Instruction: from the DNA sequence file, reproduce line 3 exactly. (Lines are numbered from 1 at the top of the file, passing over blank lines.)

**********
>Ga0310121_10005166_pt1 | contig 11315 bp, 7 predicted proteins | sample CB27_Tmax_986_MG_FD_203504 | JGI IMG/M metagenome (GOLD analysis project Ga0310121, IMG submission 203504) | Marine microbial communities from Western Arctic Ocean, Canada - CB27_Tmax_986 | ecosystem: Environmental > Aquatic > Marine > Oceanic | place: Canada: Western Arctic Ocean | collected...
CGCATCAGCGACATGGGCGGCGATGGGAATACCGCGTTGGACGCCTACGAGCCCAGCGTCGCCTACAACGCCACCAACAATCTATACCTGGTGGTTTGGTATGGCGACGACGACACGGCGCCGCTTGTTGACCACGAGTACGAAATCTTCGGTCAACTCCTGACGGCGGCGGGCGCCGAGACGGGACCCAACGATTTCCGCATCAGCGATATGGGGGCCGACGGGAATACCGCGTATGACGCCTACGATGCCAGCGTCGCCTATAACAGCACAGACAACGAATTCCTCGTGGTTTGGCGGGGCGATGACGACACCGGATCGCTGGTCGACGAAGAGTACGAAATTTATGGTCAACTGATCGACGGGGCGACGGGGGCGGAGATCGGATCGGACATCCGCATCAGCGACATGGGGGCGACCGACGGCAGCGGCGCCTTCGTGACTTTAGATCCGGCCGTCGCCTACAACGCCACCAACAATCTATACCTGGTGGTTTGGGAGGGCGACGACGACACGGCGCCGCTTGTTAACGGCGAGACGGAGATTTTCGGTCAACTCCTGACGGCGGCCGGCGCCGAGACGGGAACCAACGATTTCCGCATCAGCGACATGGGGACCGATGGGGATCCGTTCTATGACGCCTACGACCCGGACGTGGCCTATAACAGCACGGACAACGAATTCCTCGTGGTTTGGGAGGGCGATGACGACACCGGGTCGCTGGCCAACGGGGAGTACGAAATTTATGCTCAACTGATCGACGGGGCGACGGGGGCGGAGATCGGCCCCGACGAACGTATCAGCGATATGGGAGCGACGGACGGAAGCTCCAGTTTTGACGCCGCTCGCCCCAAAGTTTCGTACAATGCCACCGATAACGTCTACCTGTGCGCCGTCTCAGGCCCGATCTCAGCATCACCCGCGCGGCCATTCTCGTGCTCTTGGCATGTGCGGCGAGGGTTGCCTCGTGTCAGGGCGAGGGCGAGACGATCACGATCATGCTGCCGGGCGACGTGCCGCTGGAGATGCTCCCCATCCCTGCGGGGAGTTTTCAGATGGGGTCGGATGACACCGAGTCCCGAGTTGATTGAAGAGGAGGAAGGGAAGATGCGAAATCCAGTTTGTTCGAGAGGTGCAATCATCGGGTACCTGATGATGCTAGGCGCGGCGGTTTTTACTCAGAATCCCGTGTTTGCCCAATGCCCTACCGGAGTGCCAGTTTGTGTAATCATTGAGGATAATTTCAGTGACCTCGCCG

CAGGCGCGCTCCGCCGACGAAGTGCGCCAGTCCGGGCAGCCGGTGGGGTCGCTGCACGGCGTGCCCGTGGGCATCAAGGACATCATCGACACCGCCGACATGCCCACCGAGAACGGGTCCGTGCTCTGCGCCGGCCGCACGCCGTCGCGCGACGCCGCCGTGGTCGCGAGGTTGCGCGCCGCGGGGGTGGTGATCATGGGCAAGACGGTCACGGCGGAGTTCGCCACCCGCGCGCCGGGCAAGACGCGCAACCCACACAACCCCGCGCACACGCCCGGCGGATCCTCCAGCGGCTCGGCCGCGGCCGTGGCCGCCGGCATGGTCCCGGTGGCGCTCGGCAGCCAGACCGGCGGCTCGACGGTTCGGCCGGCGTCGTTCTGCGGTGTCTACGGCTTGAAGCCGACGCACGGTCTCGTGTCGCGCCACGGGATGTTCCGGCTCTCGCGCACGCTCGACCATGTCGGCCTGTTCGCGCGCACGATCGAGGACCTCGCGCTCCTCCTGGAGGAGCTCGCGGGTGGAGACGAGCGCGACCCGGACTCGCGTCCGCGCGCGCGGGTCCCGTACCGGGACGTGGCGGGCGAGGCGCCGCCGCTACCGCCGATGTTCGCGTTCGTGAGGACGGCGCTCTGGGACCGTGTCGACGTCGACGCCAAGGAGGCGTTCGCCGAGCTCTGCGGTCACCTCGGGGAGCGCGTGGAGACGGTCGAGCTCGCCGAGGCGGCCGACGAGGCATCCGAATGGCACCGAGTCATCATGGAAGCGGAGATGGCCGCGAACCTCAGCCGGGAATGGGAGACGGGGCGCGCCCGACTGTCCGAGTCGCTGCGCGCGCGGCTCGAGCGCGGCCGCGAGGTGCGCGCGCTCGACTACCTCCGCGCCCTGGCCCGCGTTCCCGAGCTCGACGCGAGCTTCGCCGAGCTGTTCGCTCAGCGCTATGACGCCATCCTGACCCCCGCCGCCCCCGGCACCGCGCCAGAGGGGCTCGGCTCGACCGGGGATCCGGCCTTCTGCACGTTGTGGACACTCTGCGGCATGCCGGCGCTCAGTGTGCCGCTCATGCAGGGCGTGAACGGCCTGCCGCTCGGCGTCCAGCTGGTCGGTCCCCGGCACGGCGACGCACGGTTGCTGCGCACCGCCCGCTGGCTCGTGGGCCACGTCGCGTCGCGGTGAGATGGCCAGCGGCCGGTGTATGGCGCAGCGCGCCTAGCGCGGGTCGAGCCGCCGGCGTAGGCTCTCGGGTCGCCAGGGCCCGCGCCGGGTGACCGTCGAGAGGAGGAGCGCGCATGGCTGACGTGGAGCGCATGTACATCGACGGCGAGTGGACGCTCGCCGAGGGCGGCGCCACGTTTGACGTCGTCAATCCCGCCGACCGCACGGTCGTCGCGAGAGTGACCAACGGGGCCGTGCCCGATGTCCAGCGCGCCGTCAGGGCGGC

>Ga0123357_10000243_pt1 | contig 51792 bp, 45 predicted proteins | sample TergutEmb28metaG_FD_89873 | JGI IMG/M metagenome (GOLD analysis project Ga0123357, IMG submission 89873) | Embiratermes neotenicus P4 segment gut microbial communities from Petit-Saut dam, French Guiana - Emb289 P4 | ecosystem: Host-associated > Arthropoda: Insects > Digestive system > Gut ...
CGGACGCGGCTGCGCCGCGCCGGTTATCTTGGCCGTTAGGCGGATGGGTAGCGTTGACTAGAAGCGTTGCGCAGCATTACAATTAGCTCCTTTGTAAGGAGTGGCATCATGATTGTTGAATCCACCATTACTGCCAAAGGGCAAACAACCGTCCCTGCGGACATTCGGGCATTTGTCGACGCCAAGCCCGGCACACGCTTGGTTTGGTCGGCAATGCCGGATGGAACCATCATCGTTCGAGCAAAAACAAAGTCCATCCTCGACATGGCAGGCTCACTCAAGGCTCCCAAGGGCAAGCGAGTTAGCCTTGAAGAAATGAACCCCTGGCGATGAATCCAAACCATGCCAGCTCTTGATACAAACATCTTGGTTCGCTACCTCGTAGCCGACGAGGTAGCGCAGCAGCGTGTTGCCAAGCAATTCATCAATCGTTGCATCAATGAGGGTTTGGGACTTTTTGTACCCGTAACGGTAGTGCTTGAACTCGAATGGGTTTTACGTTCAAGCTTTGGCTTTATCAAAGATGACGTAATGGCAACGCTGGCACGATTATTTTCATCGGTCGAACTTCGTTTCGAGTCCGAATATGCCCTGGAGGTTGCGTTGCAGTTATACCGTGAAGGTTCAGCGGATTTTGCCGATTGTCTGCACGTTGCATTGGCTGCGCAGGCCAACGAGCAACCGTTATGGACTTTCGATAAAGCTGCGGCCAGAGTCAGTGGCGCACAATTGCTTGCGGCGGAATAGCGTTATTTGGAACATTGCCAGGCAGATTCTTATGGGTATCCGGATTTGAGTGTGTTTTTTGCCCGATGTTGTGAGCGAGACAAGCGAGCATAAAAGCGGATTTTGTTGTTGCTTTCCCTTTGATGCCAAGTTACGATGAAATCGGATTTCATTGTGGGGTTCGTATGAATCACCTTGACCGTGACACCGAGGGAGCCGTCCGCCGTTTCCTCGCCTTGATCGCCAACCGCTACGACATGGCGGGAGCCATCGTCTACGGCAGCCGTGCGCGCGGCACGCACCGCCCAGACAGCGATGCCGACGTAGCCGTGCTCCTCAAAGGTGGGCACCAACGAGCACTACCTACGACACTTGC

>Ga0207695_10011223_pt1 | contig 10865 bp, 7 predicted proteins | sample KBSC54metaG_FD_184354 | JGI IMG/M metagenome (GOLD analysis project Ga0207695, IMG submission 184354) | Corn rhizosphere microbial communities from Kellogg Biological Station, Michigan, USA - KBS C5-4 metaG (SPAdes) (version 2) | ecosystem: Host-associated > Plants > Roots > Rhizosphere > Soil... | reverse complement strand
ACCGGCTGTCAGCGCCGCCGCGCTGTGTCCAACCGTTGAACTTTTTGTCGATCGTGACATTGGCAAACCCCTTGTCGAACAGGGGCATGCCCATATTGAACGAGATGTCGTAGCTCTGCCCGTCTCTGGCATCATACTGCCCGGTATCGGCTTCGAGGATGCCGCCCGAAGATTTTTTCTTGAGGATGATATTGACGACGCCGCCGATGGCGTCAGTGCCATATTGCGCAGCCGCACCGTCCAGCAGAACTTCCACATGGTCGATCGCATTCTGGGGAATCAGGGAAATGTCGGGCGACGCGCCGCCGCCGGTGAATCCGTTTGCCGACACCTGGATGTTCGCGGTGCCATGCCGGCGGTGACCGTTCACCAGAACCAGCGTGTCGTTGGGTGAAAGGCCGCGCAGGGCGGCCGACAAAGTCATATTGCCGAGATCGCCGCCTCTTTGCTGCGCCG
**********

CAGGCGCGCTCCGCCGACGAAGTGCGCCAGTCCGGGCAGCCGGTGGGGTCGCTGCACGGCGTGCCCGTGGGCATCAAGGACATCATCGACACCGCCGACATGCCCACCGAGAACGGGTCCGTGCTCTGCGCCGGCCGCACGCCGTCGCGCGACGCCGCCGTGGTCGCGAGGTTGCGCGCCGCGGGGGTGGTGATCATGGGCAAGACGGTCACGGCGGAGTTCGCCACCCGCGCGCCGGGCAAGACGCGCAACCCACACAACCCCGCGCACACGCCCGGCGGATCCTCCAGCGGCTCGGCCGCGGCCGTGGCCGCCGGCATGGTCCCGGTGGCGCTCGGCAGCCAGACCGGCGGCTCGACGGTTCGGCCGGCGTCGTTCTGCGGTGTCTACGGCTTGAAGCCGACGCACGGTCTCGTGTCGCGCCACGGGATGTTCCGGCTCTCGCGCACGCTCGACCATGTCGGCCTGTTCGCGCGCACGATCGAGGACCTCGCGCTCCTCCTGGAGGAGCTCGCGGGTGGAGACGAGCGCGACCCGGACTCGCGTCCGCGCGCGCGGGTCCCGTACCGGGACGTGGCGGGCGAGGCGCCGCCGCTACCGCCGATGTTCGCGTTCGTGAGGACGGCGCTCTGGGACCGTGTCGACGTCGACGCCAAGGAGGCGTTCGCCGAGCTCTGCGGTCACCTCGGGGAGCGCGTGGAGACGGTCGAGCTCGCCGAGGCGGCCGACGAGGCATCCGAATGGCACCGAGTCATCATGGAAGCGGAGATGGCCGCGAACCTCAGCCGGGAATGGGAGACGGGGCGCGCCCGACTGTCCGAGTCGCTGCGCGCGCGGCTCGAGCGCGGCCGCGAGGTGCGCGCGCTCGACTACCTCCGCGCCCTGGCCCGCGTTCCCGAGCTCGACGCGAGCTTCGCCGAGCTGTTCGCTCAGCGCTATGACGCCATCCTGACCCCCGCCGCCCCCGGCACCGCGCCAGAGGGGCTCGGCTCGACCGGGGATCCGGCCTTCTGCACGTTGTGGACACTCTGCGGCATGCCGGCGCTCAGTGTGCCGCTCATGCAGGGCGTGAACGGCCTGCCGCTCGGCGTCCAGCTGGTCGGTCCCCGGCACGGCGACGCACGGTTGCTGCGCACCGCCCGCTGGCTCGTGGGCCACGTCGCGTCGCGGTGAGATGGCCAGCGGCCGGTGTATGGCGCAGCGCGCCTAGCGCGGGTCGAGCCGCCGGCGTAGGCTCTCGGGTCGCCAGGGCCCGCGCCGGGTGACCGTCGAGAGGAGGAGCGCGCATGGCTGACGTGGAGCGCATGTACATCGACGGCGAGTGGACGCTCGCCGAGGGCGGCGCCACGTTTGACGTCGTCAATCCCGCCGACCGCACGGTCGTCGCGAGAGTGACCAACGGGGCCGTGCCCGATGTCCAGCGCGCCGTCAGGGCGGC